Galveston PD pulls Ford Explorers from service over carbon monoxide concerns
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GALVESTON, Texas (KTRK) -- Several Galveston police vehicles have been pulled out of rotation after some officers raised concerns about possible carbon monoxide poisoning.


The concerns come as the U.S. government's auto safety agency has expanded an investigation into complaints of exhaust fumes inside Ford Explorer SUVs. The probe covers 1.3 million Explorers from the 2011 to 2017 model years.

Many of the complaints came from police departments using the Police Interceptor version of the Explorer in fleets.

Captain Joshua Schirard with the Galveston Police Department said 27 police Ford Explorers in their fleet are out of service until they can be checked for potential carbon monoxide leaks.

"A lot of it is due to some of the outfitting that is done to Police Interceptor vehicles," Schirard said Wednesday. "A lot of new holes - drill holes - for power cables and the like create new entrances and possible avenues for carbon monoxide gas to get in the cabin."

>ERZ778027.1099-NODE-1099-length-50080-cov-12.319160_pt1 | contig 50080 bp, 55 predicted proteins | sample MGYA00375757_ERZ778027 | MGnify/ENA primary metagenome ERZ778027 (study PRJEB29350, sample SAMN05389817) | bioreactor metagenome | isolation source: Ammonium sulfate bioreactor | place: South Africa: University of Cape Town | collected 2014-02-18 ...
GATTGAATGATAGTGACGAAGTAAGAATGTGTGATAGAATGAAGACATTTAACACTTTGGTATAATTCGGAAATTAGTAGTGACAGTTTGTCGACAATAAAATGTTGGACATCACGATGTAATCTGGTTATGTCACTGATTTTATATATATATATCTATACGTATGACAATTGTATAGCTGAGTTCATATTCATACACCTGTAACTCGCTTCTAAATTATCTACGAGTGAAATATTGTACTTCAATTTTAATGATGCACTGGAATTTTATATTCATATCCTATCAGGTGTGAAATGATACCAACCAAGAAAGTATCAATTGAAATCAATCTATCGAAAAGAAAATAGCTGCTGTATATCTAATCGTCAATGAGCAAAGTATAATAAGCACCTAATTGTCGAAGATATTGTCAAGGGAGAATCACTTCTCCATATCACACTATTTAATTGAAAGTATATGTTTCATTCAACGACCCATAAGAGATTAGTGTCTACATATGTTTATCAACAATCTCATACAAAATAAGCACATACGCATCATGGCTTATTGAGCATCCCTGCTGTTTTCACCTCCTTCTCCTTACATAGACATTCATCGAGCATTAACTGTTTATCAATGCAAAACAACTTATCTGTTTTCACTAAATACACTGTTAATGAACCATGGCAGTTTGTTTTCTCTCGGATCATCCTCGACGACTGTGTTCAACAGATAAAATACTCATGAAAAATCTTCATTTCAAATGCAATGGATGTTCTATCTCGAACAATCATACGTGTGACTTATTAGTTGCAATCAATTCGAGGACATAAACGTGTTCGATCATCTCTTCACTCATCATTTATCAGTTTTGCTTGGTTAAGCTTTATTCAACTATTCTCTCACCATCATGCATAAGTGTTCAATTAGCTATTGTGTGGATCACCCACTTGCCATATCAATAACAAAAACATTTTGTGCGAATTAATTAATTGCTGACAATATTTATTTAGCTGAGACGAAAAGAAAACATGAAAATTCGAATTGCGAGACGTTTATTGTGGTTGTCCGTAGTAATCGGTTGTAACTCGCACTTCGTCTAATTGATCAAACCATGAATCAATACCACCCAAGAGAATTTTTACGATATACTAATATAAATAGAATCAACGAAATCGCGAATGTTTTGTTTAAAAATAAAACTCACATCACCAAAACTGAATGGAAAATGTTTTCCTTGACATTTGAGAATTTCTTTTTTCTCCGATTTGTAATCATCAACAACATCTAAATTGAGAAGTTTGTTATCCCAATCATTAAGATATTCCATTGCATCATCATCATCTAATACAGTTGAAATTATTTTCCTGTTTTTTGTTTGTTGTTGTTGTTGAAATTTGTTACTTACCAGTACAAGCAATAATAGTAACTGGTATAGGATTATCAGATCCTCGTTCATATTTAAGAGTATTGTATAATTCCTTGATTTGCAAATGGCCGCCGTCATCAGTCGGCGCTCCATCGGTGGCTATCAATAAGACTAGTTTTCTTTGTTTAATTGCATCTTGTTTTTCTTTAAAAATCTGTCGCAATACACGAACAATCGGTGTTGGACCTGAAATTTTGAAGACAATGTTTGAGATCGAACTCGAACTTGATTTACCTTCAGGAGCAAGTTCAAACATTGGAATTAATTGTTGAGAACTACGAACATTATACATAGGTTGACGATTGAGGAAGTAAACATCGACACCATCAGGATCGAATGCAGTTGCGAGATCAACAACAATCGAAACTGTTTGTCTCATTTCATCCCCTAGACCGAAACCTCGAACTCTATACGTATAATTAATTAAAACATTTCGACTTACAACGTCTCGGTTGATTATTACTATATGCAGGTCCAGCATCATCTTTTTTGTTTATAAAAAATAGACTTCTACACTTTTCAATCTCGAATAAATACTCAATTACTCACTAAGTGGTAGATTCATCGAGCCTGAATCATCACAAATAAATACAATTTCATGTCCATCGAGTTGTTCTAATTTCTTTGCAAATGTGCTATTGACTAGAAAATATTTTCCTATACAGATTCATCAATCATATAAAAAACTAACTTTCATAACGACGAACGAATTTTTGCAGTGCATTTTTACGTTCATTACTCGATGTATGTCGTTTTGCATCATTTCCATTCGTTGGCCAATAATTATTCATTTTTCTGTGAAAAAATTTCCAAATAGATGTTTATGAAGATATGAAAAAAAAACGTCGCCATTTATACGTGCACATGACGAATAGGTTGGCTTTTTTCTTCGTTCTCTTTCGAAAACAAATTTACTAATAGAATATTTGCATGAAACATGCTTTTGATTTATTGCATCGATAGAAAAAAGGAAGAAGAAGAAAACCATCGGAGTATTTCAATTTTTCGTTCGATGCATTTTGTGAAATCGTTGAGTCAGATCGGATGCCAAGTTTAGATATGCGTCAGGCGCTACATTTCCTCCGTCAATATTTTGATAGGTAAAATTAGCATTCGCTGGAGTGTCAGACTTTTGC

ORIGINAL REPORT: Fumes force Austin police to pull Ford Explorers off patrol

Police in Austin have pulled SUVs from their fleet over safety concerns

Schirard said one officer reported feeling lightheaded over the weekend, but medical tests showed that officer did not have elevated levels of carbon monoxide in his system.

Nevertheless, the department isn't taking any chances. The 27 vehicles are going back to Ford for testing.

"They're going to check all the seals and weather stripping, specifically the back hatch door, to ensure no exhaust is getting in through the door. They're also going to make a few electronic adjustments to the air conditioning to ensure that during periods of heavy acceleration, the AC is pulling in fresh, clean air and not any air that could contain exhaust," Schirard said.

According to a letter Ford sent out to all of its dealers in the U.S., "Ford's investigation into this issue is ongoing. However, the company has discovered holes and unsealed spaces in the back of some Police Interceptor Utilities that had police equipment installed after leaving Ford's factory."

Schirard said Ford will be paying for the testing and any repairs needed. He said in the meantime, some officers will be sharing vehicles with colleagues working opposite shifts so that patrols are not affected.
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